UK - Alistair Lennard denied that he had "hopped from sector to sector" in the 18-months prior to the start of the new Unilever mandate at the beginning of 1997 during his third day in the docks.
Unilever’s barrister Jonathan Sumption QC is trying to prove that Mercury Asset Management (MAM) allowed its former fund manager Alistair Lennard to negligently create a portfolio that carried too much risk.
Coming to the end of his cross-examination of Lennard, Sumption asked: “What you were doing in the 18 months before the inception of the new mandate in January 1997 was to hop from sector to sector; and you hopped from sectors like banks, that you thought would underperform, to sectors like property that you thought would outperform; do you agree?”
But Lennard answered: “I was trying to add value in the portfolio. The themes were much more dominant, and the underlying dynamics of those businesses were much more important than the sector FTSE classifications.”
Lennard was referring back to earlier evidence here in which he had said that stock selection was not based just on sectors but on the complex relationships between companies.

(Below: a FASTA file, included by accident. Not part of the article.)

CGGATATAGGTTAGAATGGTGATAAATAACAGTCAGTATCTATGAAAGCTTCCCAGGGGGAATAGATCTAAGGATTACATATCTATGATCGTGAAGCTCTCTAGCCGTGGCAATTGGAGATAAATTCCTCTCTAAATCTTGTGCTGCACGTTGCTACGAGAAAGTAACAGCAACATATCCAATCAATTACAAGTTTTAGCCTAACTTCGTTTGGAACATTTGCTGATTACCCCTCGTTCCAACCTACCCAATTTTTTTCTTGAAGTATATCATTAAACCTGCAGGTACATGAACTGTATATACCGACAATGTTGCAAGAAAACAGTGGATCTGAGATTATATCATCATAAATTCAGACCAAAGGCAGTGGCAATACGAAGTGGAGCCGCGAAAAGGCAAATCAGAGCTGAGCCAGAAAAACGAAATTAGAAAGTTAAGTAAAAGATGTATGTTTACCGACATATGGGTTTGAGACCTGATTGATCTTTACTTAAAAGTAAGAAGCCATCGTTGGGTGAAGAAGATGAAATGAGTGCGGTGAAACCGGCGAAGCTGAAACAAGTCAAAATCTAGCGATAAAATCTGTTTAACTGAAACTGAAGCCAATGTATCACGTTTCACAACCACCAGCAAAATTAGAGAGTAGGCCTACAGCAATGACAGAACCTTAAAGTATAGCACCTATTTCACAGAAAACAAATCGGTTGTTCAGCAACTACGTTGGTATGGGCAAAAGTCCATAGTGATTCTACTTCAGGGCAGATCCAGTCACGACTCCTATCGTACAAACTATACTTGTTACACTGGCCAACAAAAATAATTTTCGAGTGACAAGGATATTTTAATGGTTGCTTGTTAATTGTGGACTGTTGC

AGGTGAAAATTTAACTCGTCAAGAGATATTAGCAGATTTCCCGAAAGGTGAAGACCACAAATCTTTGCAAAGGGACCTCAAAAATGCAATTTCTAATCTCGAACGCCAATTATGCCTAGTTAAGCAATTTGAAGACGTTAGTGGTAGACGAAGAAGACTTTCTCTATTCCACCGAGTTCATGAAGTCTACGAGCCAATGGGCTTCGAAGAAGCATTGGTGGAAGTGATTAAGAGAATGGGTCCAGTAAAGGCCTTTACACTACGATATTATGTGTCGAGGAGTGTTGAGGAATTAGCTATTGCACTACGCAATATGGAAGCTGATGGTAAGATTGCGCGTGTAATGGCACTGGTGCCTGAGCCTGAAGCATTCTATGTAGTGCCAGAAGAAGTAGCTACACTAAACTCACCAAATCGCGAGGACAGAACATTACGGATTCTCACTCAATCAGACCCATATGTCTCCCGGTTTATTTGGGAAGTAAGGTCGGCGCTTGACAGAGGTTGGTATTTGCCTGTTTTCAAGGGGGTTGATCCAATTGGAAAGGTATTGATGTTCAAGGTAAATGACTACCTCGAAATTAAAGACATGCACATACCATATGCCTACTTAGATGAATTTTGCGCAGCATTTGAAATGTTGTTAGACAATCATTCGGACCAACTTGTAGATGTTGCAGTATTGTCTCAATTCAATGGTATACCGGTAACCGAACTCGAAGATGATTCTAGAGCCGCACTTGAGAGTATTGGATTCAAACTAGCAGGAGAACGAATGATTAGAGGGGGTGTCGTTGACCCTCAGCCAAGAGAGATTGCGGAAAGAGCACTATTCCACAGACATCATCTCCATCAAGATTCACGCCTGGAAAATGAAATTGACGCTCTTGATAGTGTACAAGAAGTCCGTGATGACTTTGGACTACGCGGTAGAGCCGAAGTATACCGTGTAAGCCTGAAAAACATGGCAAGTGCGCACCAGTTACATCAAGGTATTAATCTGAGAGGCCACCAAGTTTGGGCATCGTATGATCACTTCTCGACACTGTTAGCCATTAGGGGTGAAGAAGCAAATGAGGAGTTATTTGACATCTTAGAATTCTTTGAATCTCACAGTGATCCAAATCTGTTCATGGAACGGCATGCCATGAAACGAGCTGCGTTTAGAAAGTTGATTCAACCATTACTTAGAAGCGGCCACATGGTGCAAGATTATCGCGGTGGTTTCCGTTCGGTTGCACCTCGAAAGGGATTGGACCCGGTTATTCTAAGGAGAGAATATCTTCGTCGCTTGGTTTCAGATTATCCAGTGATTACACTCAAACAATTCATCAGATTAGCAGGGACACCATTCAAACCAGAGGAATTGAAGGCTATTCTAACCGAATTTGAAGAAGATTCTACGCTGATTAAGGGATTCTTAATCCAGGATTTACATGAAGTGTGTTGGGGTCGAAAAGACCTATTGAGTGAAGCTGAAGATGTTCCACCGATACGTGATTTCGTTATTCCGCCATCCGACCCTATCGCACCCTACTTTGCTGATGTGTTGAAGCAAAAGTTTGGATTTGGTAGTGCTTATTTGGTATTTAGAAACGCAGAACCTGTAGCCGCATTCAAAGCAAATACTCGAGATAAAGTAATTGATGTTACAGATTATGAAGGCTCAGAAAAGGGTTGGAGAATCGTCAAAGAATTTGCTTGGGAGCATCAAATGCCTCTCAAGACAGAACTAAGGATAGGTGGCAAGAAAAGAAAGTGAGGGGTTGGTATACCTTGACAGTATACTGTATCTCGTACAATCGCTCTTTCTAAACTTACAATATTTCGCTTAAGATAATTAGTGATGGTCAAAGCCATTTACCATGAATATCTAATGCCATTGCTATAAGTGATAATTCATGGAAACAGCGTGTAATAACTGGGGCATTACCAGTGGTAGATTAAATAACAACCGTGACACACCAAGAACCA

Sumption also said: “I suggest that you did this without any regard for risk to your portfolio should your views about the merits of the different sectors prove to be wrong, because you regarded it as a very remote possibility that your views would be wrong, so high was your confidence?”
Lennard replied: “No. Over the course of my evidence, in the last few days, I have tried to show the correlationships between various companies, and in particular highlighting banks and property. These were well thought out investment decisions, which were done on the basis of being very aware of the risks inherent within the portfolio.”
After a barrage of questions Sumption also said to Lennard: “The result [of your portfolio construction] was that while your colleagues experienced only moderate underperformance your portfolios achieved the distinction of underperforming for eight successive quarters by a margin which put them at the bottom of Mercury's range and at the bottom of the 1600 funds managed by the WM Company?”
Lennard reacted by blaming it on currency movements. He said: “When I was managing the portfolio, up until 13th May, the portfolio, up until that point, was particularly hit, in the fourth quarter of 1996; and that was by the impact of Sterling.”
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